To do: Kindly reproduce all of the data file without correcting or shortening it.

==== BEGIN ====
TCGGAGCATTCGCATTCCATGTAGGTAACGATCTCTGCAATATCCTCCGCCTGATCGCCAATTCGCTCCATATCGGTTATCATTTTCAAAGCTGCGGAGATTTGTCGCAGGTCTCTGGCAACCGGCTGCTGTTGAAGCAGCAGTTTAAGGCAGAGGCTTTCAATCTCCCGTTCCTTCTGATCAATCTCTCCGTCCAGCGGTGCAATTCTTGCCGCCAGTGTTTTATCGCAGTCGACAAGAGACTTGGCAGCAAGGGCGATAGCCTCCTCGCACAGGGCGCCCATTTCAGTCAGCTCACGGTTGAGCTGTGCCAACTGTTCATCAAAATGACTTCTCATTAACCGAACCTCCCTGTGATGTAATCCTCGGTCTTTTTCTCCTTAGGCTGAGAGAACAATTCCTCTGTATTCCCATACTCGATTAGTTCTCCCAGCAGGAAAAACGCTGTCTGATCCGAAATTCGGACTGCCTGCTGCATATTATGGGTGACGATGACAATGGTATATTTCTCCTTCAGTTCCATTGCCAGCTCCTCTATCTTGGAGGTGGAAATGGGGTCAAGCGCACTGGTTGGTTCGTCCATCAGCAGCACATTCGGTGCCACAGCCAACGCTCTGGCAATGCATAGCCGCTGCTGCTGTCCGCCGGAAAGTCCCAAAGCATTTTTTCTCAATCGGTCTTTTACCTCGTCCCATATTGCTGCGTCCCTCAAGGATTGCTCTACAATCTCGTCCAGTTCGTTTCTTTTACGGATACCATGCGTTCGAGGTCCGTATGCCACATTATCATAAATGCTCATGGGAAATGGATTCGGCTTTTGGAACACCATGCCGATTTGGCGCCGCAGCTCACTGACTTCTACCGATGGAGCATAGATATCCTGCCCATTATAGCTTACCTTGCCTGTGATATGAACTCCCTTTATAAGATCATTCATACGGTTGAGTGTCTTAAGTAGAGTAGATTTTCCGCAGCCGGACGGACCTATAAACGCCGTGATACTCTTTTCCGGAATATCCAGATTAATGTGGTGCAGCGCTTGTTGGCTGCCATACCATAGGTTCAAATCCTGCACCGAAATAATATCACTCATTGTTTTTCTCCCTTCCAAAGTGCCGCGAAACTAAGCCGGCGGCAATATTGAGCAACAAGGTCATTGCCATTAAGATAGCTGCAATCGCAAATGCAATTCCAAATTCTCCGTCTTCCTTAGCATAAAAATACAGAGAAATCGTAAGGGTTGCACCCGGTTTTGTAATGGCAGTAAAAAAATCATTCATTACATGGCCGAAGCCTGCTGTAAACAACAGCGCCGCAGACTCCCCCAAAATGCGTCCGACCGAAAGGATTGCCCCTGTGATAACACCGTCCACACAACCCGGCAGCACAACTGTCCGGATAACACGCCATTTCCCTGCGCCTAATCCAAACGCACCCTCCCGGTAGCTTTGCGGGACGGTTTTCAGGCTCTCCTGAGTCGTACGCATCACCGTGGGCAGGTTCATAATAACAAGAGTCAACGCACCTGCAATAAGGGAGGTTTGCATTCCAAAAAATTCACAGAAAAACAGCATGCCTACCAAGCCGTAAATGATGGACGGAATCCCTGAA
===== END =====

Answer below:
TCGGAGCATTCGCATTCCATGTAGGTAACGATCTCTGCAATATCCTCCGCCTGATCGCCAATTCGCTCCATATCGGTTATCATTTTCAAAGCTGCGGAGATTTGTCGCAGGTCTCTGGCAACCGGCTGCTGTTGAAGCAGCAGTTTAAGGCAGAGGCTTTCAATCTCCCGTTCCTTCTGATCAATCTCTCCGTCCAGCGGTGCAATTCTTGCCGCCAGTGTTTTATCGCAGTCGACAAGAGACTTGGCAGCAAGGGCGATAGCCTCCTCGCACAGGGCGCCCATTTCAGTCAGCTCACGGTTGAGCTGTGCCAACTGTTCATCAAAATGACTTCTCATTAACCGAACCTCCCTGTGATGTAATCCTCGGTCTTTTTCTCCTTAGGCTGAGAGAACAATTCCTCTGTATTCCCATACTCGATTAGTTCTCCCAGCAGGAAAAACGCTGTCTGATCCGAAATTCGGACTGCCTGCTGCATATTATGGGTGACGATGACAATGGTATATTTCTCCTTCAGTTCCATTGCCAGCTCCTCTATCTTGGAGGTGGAAATGGGGTCAAGCGCACTGGTTGGTTCGTCCATCAGCAGCACATTCGGTGCCACAGCCAACGCTCTGGCAATGCATAGCCGCTGCTGCTGTCCGCCGGAAAGTCCCAAAGCATTTTTTCTCAATCGGTCTTTTACCTCGTCCCATATTGCTGCGTCCCTCAAGGATTGCTCTACAATCTCGTCCAGTTCGTTTCTTTTACGGATACCATGCGTTCGAGGTCCGTATGCCACATTATCATAAATGCTCATGGGAAATGGATTCGGCTTTTGGAACACCATGCCGATTTGGCGCCGCAGCTCACTGACTTCTACCGATGGAGCATAGATATCCTGCCCATTATAGCTTACCTTGCCTGTGATATGAACTCCCTTTATAAGATCATTCATACGGTTGAGTGTCTTAAGTAGAGTAGATTTTCCGCAGCCGGACGGACCTATAAACGCCGTGATACTCTTTTCCGGAATATCCAGATTAATGTGGTGCAGCGCTTGTTGGCTGCCATACCATAGGTTCAAATCCTGCACCGAAATAATATCACTCATTGTTTTTCTCCCTTCCAAAGTGCCGCGAAACTAAGCCGGCGGCAATATTGAGCAACAAGGTCATTGCCATTAAGATAGCTGCAATCGCAAATGCAATTCCAAATTCTCCGTCTTCCTTAGCATAAAAATACAGAGAAATCGTAAGGGTTGCACCCGGTTTTGTAATGGCAGTAAAAAAATCATTCATTACATGGCCGAAGCCTGCTGTAAACAACAGCGCCGCAGACTCCCCCAAAATGCGTCCGACCGAAAGGATTGCCCCTGTGATAACACCGTCCACACAACCCGGCAGCACAACTGTCCGGATAACACGCCATTTCCCTGCGCCTAATCCAAACGCACCCTCCCGGTAGCTTTGCGGGACGGTTTTCAGGCTCTCCTGAGTCGTACGCATCACCGTGGGCAGGTTCATAATAACAAGAGTCAACGCACCTGCAATAAGGGAGGTTTGCATTCCAAAAAATTCACAGAAAAACAGCATGCCTACCAAGCCGTAAATGATGGACGGAATCCCTGAA